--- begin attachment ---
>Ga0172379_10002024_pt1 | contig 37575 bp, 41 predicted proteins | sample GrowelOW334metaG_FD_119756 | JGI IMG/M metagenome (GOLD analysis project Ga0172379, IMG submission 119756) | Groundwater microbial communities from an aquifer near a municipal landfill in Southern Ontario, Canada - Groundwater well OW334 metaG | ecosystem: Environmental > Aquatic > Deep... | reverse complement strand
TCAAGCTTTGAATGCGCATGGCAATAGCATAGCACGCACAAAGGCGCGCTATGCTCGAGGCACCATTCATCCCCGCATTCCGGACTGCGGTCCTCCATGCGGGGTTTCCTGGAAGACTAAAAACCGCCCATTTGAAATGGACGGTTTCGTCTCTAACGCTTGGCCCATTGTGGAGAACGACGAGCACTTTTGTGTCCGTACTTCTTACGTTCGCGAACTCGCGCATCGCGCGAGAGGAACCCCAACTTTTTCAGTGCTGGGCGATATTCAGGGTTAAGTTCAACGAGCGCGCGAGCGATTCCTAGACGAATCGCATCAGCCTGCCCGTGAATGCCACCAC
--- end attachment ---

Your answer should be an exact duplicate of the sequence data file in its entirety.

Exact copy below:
>Ga0172379_10002024_pt1 | contig 37575 bp, 41 predicted proteins | sample GrowelOW334metaG_FD_119756 | JGI IMG/M metagenome (GOLD analysis project Ga0172379, IMG submission 119756) | Groundwater microbial communities from an aquifer near a municipal landfill in Southern Ontario, Canada - Groundwater well OW334 metaG | ecosystem: Environmental > Aquatic > Deep... | reverse complement strand
TCAAGCTTTGAATGCGCATGGCAATAGCATAGCACGCACAAAGGCGCGCTATGCTCGAGGCACCATTCATCCCCGCATTCCGGACTGCGGTCCTCCATGCGGGGTTTCCTGGAAGACTAAAAACCGCCCATTTGAAATGGACGGTTTCGTCTCTAACGCTTGGCCCATTGTGGAGAACGACGAGCACTTTTGTGTCCGTACTTCTTACGTTCGCGAACTCGCGCATCGCGCGAGAGGAACCCCAACTTTTTCAGTGCTGGGCGATATTCAGGGTTAAGTTCAACGAGCGCGCGAGCGATTCCTAGACGAATCGCATCAGCCTGCCCGTGAATGCCACCAC